Financial Times: Why aren’t young people driving?
There is a reason why there are so few great songs about catching the night bus. Similarly, The Beach Boys classic just doesn’t sound the same with the lyrics: “And she’ll have fun, fun, fun till her daddy takes her Uber away.”
I’m not saying there are no good songs about public transport. The Jam’s “Down in the Tube Station at Midnight” is a fine track but the fact that it is about a man getting beaten senseless may explain why it has not featured heavily in Transport for London’s advertising campaigns. There is also, to be fair, Bad Manners’ very danceable “Night Bus to Dalston”, but the absence of lyrics beyond the song’s title may suggest the group were struggling to capture the journey’s innate poetry.
By contrast, rock music is full of songs about cars, and they almost all symbolise some form of freedom, even if it is the freedom to tell Laura you love her. Bruce Springsteen would still be a great artist even without the internal combustion engine, but his canon would be much depleted.
More than moving out, more even than losing your virginity, getting a car was for generations the beginning of life, a definitive step to independence and adulthood. In many cases, getting a car was, in fact, a precondition for losing your virginity, since the girls you wanted to date did not in general look kindly on rounding off the evening waiting for the last train to Colindale.
Perhaps it was a function of where I lived that a car seemed especially necessary but, hell, it was also fun. I still remember the day my best friend arrived with a surprisingly nippy old car and we sped along the North Circular far too fast with the windows down and The Velvet Underground’s “I Can’t Stand It” blaring out the speakers. Never before or since has a Vauxhall Viva seemed so cool.
When lockdown hit, it seemed like the extra unfilled hours offered the perfect moment to take them out for a few basic lessons
Naturally, therefore, when the spawn turned 17, we braced for the demands for driving lessons and an advance towards some old banger that cost more than our mortgage to insure. And yet it didn’t happen. It is true that the provisional licences were secured but only so they could get served in pubs.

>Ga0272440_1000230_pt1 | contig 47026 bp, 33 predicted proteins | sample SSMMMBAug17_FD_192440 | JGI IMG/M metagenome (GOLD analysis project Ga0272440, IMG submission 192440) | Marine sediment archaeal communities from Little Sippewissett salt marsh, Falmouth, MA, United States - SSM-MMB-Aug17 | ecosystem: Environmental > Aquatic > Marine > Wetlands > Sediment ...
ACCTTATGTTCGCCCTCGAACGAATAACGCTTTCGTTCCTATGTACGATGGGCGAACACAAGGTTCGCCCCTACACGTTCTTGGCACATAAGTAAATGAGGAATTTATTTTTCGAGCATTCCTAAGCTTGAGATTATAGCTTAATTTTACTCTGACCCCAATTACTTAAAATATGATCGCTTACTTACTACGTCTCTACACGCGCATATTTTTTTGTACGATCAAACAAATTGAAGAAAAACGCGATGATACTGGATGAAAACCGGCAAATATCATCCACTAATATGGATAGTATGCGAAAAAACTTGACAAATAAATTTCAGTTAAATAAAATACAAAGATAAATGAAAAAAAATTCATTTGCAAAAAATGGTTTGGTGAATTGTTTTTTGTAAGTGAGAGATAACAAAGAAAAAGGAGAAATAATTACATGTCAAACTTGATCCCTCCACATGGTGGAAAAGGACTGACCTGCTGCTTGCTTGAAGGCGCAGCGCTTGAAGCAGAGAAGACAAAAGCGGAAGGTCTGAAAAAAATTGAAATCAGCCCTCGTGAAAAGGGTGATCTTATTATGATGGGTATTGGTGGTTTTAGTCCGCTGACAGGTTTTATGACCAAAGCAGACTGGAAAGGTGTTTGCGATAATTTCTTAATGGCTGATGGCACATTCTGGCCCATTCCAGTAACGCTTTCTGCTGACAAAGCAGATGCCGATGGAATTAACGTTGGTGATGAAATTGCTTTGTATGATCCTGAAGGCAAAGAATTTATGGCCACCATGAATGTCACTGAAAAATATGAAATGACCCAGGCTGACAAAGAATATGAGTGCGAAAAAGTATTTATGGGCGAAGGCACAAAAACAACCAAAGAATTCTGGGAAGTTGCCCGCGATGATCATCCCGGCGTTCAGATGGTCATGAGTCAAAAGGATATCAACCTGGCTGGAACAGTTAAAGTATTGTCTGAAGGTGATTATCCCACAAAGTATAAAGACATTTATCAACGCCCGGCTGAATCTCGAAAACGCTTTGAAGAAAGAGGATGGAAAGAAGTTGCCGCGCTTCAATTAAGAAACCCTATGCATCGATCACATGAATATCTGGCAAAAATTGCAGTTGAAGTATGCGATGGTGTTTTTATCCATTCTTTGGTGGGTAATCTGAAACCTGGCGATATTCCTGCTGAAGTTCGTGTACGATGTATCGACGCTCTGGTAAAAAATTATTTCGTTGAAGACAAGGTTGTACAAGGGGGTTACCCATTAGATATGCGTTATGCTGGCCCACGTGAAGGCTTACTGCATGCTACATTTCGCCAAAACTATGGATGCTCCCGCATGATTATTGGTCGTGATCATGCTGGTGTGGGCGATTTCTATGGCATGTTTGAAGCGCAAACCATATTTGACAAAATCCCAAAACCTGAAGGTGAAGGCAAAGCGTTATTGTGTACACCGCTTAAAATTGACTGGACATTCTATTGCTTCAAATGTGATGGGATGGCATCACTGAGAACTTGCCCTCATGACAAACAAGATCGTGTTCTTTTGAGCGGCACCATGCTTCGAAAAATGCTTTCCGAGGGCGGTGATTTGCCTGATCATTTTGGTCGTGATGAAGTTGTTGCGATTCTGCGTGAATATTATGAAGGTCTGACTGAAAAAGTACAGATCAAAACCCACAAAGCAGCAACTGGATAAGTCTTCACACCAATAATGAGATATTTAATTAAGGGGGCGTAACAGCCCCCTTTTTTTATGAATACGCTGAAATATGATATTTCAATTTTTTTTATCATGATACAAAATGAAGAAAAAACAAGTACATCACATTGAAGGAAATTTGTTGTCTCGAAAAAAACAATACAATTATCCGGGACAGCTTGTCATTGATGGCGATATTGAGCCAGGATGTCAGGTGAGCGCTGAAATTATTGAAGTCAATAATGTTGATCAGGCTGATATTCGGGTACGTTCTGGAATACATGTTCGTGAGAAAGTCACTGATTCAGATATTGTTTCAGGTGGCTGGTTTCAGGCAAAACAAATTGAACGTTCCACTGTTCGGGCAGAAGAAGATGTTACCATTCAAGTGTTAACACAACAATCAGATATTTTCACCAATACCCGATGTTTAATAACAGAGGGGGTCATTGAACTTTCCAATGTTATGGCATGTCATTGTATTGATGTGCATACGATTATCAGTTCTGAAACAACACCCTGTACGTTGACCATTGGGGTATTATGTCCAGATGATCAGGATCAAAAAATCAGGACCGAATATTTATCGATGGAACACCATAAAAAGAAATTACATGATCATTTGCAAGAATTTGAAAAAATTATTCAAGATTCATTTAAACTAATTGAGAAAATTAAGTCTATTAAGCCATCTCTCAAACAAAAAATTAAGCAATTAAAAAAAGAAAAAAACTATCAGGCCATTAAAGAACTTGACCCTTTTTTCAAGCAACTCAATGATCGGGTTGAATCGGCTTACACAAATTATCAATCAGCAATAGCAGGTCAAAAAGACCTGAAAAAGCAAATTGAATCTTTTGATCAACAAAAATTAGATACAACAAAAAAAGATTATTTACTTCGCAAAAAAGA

Both are clear they intend to drive at some point but, living either in London or in university accommodation, they simply do not feel a pressing need for a motor. When lockdown hit, it seemed like the extra unfilled hours offered the perfect moment to take them out for a few basic lessons. This was even truer as my beat-up and soon-to-be-replaced VW was there as a prize for whoever passed their test first. But the long days went by and there was always something better to do, even if that something was actually nothing.
Were this just a tale of the eccentricities of my own offspring I would pay it little heed, but it is clear they are not unusual. The young are not rushing to drive in anything like the numbers they once did.
A UK report noted that in the 1990s, 80 per cent of people were driving by age 30 but by 2018 that level was not reached until the age of 45. The number of driving licences held by those aged between 21 and 29 had fallen by 12 per cent. Among the spawn’s friends, there are some early drivers but a significant minority who are in no rush to learn.
Clearly, this is not a universal phenomenon. Those closer to city centres find it far easier to manage without a car than those in areas with poor public transport. In some cases, this may be down to environmentalism. In others, it is the cost or the increased nuisance of taking your car anywhere. Ubers, e-bikes and electric scooters all seem more appealing — even more freeing.
In the end, the exigencies of life will still get all but the most determined autophobes. But this remains one of the most striking of the emerging generational divides. It is too much to say the young have turned against the car. But hard though it is to believe, there is a generation coming which thinks there’s more to life than a blaring stereo and a Vauxhall Viva.
– Financial Times
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